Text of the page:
|Resultados||Foram observadas associações significativas entre a idade gestacional do recém-nascido e suas variáveis antropométricas. Adicionalmente, o perímetro braquial materno e o peso pré-gestacional estavam significativamente correlacionados com o peso ao nascer (r = 0,399; r = 0,378 respectivamente). A regressão linear multivariada mostrou que a idade gestacional, o perímetro braquial materno e o peso pré-gestacional continuaram sendo preditores significativos do peso ao nascer. Somente a idade gestacional e a idade materna estiveram associadas com a estatura do recém-nascido, similarmente o perímetro braquial esteve associado com a estatura (r = 0,306; P = 0,0030).|
|Conclusão||O perímetro braquial materno é um potencial indicador do estado nutricional materno. Poderia ser utilizado como indicador alternativo em substituição da estatura e peso pré-gestacional para avaliar mulheres em risco de ter um resultado da gravidez desfavorável.|
|Circunferência braquial. Gravidez. Peso ao nascer.|
Pregnancy outcomes related to maternal nutritional status have been measured by anthropometry. Numerous research projects 9,14,17,19 have studied maternal anthropometric indicators as predictors of birth weight. However, fewer of them have focused on the question as to which is the best indicator for the prediction of pregnancy outcomes with greater sensitivity, specificity and accuracy.
There are differences between developed and developing countries in determining the most appropriate cut-off points for anthropometric measurements5,13. Screening with measurements that require only one contact with a woman are useful due to limitations in available prenatal care in developing countries. To answer these questions some authors1,12 have studied the relationship between maternal mid-upper arm circumference (MUAC) and pregnancy outcome. They have shown that MUAC is a good indicator of pregnancy outcome.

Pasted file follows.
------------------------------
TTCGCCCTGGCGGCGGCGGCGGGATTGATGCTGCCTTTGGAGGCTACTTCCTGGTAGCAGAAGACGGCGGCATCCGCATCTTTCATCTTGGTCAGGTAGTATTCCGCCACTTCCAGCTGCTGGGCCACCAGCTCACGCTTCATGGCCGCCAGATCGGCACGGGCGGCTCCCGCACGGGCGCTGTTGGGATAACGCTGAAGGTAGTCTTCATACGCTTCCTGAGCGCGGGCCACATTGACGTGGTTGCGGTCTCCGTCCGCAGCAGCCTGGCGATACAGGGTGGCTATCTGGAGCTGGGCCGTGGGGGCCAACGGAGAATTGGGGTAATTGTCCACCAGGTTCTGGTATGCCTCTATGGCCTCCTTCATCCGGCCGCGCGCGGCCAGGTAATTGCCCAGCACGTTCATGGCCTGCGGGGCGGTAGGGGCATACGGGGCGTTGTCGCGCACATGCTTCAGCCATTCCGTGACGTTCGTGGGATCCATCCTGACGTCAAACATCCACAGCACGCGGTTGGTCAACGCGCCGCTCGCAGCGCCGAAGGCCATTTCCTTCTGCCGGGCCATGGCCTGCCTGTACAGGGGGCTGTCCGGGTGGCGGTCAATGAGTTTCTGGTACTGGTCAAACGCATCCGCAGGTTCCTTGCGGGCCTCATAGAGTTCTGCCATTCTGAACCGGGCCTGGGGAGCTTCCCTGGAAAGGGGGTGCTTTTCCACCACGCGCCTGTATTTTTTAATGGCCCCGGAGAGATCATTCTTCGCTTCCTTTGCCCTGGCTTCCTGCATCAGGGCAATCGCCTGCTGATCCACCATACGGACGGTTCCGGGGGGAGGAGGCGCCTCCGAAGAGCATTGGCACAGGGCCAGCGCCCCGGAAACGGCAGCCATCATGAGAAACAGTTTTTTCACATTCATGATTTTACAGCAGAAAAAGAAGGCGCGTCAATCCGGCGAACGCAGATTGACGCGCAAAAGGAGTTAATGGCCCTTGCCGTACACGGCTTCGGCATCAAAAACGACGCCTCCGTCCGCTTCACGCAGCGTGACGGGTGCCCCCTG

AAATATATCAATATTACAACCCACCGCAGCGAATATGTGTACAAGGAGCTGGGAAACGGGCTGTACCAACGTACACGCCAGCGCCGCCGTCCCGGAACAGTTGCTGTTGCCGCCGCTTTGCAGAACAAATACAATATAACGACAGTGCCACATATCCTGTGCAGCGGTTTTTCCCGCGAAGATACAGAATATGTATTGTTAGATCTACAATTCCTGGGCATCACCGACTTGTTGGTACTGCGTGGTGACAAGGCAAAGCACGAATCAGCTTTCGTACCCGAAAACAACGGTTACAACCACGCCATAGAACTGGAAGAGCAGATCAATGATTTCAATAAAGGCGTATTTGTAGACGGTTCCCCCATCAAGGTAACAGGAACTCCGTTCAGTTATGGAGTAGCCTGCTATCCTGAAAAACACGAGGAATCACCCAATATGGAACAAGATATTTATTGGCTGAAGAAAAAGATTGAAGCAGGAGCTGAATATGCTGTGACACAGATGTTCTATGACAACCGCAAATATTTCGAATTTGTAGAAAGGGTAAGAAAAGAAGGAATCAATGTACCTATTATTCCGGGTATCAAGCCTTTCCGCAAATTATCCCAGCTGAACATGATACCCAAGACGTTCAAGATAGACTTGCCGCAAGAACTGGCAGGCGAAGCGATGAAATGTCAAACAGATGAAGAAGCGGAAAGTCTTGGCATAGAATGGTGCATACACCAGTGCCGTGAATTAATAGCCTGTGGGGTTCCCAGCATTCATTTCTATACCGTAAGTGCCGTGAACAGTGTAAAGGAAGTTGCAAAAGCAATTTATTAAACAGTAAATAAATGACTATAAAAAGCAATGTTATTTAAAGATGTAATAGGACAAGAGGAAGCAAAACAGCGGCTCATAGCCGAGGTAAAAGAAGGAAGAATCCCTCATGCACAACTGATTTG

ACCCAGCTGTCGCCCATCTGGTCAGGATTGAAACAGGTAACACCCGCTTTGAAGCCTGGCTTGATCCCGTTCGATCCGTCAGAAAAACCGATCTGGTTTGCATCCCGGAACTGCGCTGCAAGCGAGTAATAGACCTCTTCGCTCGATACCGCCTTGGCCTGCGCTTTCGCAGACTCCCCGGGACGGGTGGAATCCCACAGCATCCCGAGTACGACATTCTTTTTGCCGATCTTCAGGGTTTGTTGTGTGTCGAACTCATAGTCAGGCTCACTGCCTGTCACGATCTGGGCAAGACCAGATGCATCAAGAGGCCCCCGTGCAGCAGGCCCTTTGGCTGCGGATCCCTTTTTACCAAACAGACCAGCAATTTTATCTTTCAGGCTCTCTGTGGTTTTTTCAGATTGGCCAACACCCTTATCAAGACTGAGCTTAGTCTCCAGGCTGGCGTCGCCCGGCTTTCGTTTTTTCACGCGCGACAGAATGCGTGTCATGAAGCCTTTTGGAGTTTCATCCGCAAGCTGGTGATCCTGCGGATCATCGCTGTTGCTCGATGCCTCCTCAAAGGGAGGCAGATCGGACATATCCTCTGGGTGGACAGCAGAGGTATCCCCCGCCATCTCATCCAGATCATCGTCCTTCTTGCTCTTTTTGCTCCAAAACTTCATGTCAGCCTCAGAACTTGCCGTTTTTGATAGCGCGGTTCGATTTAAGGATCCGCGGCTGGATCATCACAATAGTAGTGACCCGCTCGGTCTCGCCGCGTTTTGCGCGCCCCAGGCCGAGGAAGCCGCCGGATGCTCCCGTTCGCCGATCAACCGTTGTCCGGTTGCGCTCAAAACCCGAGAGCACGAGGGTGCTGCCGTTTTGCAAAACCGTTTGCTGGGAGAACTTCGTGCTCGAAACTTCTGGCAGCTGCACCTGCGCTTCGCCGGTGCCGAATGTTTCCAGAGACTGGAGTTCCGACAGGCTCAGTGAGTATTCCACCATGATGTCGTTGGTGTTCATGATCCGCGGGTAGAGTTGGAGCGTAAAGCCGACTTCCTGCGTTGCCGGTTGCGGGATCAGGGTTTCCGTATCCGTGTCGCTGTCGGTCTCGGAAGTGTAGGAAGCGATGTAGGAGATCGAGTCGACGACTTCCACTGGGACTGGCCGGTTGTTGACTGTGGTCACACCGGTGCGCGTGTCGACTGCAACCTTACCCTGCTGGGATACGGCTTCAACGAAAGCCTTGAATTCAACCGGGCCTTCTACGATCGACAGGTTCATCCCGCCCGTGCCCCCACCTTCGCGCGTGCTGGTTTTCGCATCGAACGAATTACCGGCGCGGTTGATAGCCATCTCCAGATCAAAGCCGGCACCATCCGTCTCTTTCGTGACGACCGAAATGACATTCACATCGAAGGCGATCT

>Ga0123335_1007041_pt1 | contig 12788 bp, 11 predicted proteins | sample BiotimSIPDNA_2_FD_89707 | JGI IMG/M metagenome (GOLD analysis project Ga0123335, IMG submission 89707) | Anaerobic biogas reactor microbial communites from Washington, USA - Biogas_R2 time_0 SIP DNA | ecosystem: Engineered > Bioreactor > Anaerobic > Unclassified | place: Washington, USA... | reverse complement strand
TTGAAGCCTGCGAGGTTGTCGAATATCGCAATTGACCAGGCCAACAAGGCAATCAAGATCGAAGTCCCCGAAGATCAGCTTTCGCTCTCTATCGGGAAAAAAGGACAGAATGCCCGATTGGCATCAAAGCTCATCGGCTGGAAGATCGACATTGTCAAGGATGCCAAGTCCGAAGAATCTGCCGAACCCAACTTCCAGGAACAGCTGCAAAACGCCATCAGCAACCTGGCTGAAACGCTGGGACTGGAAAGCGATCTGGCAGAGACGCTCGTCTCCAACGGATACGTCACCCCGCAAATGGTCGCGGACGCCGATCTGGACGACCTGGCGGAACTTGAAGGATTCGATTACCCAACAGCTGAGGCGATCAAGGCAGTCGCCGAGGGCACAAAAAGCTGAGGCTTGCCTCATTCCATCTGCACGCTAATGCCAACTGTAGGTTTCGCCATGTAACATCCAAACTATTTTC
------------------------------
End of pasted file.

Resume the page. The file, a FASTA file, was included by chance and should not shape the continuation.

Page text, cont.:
The usefulness of MUAC for screening women at risk of poor pregnancy outcome is promising both on theoretical grounds ( it reflects maternal fat and /or lean tissue stores), because of the relationship between MUAC and weight1,6, 12, and because it is independent of gestational age8,10.
In the present study we have analyzed the relationship between some maternal anthropometric indicators, including MUAC, and birth weight, crown-heel length and the head circumference of the newborn.
MATERIAL AND METHOD
The present study represents part of a sample of another study10 on anthropometric measurements in pregnant women. The subjects included in this study were women who received prenatal care and were delivered at the same hospital. Ninety-two pregnant women were covered and followed through during pregnancy. Their anthropometric indicators were recorded during the period from May 1991 to February 1992.